АннотацияCedar pine ( Pinus sibirica ) nuts are an environmentally friendly natural product that contains a unique set of useful biologically active substances. Due to its composition, pine nuts and their derivative products are widely used in a comprehensive therapy and prevention program for a lot of diseases. The objects of the study were cedar oil and oil emulsions (the cedar oil concentration was 1.0, 5.0 and 10.0%). The antimicrobial properties were determined using the diffusion method and by measuring the optical density. The prebiotic properties were estimated according to the ability to stimulate the bifidobacteria growth. The antioxidant activity was determined using the fluorescent ORAC method. The antihypertensive activity was estimated according to the ability to inhibit the angiotensin-1-converting enzyme. All the studied experimental oil emulsion samples, regardless of a pressing method (cold or heat), showed high antimicrobial characteristics without suppressing only Candida albicans EMTC 34 and Proteus vulgaris ATCC 63 from the studied 10 strains of the main testing cultures. The prebiotic properties of the emulsions obtained with the addition of cedar oil have been determined. The number of cells of the bifidobacteria cultivated in nutrient media with the addition of cedar oil (with the concentration from 5.0%) is almost 3 times as large as the amount when cultivated without it. Antioxidant cedar oil properties have been revealed. The hypotensive characteristics of cedar oil can be observed even at a concentration of 5.0%, the percentage of inhibition of the angiotensin-1-converting enzyme is up to 69%. With an increase in the concentration of cedar oil to 10.0% inhibition increases to 70%. The carried out studies of the functional properties of experimental cedar oil samples have confirmed its high quality and an opportunity to use it as the basis of biologically active food supplements and dietary, medical-preventive and sports nutrition.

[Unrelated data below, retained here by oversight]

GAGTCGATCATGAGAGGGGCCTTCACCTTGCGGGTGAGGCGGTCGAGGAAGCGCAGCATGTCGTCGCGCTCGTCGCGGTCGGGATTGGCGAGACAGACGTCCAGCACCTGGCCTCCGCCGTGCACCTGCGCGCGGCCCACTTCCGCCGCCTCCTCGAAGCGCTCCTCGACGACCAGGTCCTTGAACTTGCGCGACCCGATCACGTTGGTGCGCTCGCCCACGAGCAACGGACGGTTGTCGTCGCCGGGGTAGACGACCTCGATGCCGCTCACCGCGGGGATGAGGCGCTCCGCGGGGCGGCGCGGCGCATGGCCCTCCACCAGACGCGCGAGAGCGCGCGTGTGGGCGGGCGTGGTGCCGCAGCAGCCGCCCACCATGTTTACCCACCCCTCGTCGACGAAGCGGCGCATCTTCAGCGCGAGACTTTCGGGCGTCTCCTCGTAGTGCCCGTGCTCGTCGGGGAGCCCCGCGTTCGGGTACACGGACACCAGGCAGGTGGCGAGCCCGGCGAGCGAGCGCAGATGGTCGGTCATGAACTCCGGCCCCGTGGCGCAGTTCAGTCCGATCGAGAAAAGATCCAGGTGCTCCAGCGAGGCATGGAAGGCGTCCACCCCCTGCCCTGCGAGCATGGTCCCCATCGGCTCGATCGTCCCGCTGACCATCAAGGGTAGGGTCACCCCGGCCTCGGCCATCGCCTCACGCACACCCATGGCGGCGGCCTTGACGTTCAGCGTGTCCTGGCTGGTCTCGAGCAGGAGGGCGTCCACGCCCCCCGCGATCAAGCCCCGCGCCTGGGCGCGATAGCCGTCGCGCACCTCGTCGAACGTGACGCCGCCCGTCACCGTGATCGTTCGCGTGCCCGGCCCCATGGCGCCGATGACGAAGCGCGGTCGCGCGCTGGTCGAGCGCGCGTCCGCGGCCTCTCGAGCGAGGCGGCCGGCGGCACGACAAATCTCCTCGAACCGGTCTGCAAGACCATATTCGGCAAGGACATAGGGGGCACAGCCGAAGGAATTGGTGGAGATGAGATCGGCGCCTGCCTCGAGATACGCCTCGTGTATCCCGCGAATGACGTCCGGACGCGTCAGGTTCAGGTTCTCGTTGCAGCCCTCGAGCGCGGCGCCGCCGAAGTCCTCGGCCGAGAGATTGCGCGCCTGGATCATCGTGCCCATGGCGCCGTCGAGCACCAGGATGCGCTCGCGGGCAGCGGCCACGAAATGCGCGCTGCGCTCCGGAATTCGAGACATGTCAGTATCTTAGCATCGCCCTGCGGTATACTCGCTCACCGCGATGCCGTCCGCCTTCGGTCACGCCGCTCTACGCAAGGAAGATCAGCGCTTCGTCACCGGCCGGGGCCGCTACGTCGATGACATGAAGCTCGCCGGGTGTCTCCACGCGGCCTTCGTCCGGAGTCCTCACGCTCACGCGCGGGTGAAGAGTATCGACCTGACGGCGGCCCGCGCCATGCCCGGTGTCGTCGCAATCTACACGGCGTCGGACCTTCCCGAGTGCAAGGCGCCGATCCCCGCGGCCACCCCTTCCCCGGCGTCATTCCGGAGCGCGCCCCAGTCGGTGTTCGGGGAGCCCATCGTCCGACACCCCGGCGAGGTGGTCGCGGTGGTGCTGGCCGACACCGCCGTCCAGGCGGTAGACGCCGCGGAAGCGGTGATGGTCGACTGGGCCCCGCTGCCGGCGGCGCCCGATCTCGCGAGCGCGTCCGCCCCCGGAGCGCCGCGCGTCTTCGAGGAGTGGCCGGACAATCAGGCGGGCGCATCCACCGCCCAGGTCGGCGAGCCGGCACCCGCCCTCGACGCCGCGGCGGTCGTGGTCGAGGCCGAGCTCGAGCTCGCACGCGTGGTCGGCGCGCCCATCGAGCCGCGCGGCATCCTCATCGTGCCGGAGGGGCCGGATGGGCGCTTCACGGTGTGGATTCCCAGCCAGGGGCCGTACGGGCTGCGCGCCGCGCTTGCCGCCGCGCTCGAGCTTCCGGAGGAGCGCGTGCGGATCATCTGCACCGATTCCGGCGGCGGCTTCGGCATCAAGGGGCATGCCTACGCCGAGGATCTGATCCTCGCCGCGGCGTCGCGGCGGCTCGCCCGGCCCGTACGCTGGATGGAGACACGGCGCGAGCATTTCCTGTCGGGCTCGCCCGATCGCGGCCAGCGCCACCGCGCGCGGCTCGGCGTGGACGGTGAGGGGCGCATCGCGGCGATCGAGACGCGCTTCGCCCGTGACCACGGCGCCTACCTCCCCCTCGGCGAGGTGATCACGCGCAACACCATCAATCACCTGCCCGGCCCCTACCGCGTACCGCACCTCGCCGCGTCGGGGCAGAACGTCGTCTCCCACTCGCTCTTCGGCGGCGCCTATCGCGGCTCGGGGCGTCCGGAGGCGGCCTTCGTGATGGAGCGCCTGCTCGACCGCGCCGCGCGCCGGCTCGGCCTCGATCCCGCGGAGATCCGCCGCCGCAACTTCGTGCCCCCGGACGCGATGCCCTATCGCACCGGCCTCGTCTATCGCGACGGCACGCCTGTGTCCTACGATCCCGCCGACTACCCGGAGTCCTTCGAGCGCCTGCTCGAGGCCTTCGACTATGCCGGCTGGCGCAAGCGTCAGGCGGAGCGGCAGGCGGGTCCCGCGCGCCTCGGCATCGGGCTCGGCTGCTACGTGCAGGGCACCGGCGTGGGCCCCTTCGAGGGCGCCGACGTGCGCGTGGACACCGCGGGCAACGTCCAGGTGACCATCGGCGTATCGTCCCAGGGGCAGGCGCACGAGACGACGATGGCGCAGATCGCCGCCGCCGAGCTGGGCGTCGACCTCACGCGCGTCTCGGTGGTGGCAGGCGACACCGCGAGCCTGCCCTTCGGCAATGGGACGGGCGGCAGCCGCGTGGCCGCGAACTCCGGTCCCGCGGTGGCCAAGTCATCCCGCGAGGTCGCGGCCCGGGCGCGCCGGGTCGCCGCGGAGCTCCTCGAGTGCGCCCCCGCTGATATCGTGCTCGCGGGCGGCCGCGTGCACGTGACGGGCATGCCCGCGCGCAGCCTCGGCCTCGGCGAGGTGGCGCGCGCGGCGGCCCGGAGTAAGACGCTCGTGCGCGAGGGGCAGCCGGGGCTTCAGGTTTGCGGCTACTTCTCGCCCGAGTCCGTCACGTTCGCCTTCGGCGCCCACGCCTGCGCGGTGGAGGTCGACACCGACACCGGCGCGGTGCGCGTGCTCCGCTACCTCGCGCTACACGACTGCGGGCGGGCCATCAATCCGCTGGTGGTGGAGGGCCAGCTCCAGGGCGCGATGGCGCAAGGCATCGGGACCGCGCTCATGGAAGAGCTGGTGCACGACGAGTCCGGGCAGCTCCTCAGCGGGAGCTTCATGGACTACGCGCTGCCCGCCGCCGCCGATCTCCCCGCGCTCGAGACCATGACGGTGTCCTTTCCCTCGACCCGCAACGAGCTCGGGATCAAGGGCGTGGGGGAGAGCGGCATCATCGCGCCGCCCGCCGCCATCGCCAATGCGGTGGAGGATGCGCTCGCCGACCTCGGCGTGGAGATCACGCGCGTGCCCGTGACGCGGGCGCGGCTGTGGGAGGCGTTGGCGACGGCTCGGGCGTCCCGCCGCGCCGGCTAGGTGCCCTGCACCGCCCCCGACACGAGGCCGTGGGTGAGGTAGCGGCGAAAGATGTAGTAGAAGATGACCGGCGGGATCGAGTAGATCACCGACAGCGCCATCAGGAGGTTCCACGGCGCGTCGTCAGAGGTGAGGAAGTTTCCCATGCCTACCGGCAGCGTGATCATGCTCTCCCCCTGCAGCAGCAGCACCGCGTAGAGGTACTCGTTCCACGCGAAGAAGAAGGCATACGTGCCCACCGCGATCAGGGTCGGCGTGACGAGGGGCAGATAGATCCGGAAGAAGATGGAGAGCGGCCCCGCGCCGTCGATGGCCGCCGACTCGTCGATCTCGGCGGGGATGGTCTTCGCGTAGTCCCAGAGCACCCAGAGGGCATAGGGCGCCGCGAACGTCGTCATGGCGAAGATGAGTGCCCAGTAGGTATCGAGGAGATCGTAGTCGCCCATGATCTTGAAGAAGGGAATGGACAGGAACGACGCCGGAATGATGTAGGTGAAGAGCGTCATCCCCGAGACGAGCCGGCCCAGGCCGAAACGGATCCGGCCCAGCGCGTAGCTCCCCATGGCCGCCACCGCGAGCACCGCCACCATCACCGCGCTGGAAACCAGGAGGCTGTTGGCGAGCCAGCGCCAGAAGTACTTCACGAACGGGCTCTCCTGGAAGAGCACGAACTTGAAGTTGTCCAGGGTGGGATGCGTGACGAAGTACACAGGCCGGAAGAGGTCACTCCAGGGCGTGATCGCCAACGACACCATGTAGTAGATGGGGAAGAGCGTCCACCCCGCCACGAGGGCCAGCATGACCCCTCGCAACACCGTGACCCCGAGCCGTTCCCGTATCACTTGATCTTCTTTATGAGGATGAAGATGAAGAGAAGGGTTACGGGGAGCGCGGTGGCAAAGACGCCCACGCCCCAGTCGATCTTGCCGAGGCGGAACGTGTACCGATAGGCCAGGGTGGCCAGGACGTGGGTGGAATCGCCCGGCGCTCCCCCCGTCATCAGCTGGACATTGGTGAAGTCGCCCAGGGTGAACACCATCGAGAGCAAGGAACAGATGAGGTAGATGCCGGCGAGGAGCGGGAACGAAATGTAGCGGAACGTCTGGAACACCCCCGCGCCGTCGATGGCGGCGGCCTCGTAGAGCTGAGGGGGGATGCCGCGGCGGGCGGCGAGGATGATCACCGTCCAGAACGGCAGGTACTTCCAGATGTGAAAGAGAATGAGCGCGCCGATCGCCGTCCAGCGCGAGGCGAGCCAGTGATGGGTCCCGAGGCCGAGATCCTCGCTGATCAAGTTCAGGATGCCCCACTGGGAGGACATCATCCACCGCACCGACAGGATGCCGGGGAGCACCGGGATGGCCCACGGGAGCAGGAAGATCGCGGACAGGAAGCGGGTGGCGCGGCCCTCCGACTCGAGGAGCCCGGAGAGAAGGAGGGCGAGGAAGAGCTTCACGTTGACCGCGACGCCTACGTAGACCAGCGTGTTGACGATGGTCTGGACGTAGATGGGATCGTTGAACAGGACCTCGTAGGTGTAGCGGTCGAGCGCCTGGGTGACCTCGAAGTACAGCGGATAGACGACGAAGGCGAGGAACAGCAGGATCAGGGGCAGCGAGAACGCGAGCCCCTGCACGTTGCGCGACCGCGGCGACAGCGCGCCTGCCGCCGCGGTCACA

Ключевые словаCedar pine nuts (Pinus sibirica) , Oil , Antimicrobial , prebiotic , antioxidant properties
Cedar pine has always been highly demanded by the local population in any place of its growth thanks to extremely useful qualities. The most consumed pine nuts are the fruits of Korean pine (Pinus koraiensis), cedar pine (Pinus sibirica), umbrella pine (Pinus pinea) and chilgoza pine (Pinus gerardiana) [1, 2]. As raw materials, cedar is very convenient for a non-waste product manufacturing process [3–6]. The more northern the latitudes of cedar pine habitats, the higher the value of cedar products. The high demand for pine nuts has resulted in an increase in their world output, according to FAO, China, Korea, Pakistan and Russia (Siberia and the Far East) are the main exporting countries .
Traditionally, it is believed that the most valuable cedar product is cedar oil, which is produced from cedar kernels [8, 9]. The oil yield depends on a pressing method (cold and heat pressing, solvent extraction), but about 45 to 65 g of butter per 100 g of nuts is usually reported about [10, 11]. Cedar nut oil is a high-quality natural and ecologically friendly food supplement [12, 13] that is necessary for the normal functioning of the human body [14, 15].
Cedar oil is a real natural storehouse of useful biologically active substances. Its composition includes proteins, carbohydrates, saturated and unsaturated fatty acids, phosphatides, vitamins A, B1, B2, B3 (PP), E, D, lecithin, essential oils, amino acids and minerals [16–21]. The vitamin E content in pine nut oil is several times more than that in olive oil. The use of cedar oil in the diet makes it possible to restore working capacity and cope with psychoemotional disorders. The beneficial effect of cedar oil in the complex of both therapeutic and preventive measures is well known [22–28]. The limited consumption of oil, as part of dietary nutrition, is recommended for faster satiation .
The clear antioxidant effect of both nuts themselves and their derivative products has been noted. The study  of rats has found an increase in the antioxidant capacity in the blood of the animals that used Far-Eastern pine oil. Lin et al.  derived four peptides from deodar cedar nuts with pronounced antioxidant properties that were enhanced to 90% by an impulse action and an electric field. The ability of cedar oil to reduce cellular activity is planned to be used in the inhibition of cancer metastases [1, 31].
Cedar needles, which are widely represented in traditional Chinese medicine, primarily with their antimicrobial properties, as well as their biologically active characteristics, are of particular interest to researchers . A lot of types of cedar needles are added into functional foods and food supplements to enhance a nutritional and / or pharmaceutical effect [33, 34]. If needles, with their antimicrobial properties, are also noted for their biologically active characteristics, nuts are probably noted for the similar effect, too, i.e., in addition to their nutritional and functional properties, they also have antimicrobial characteristics.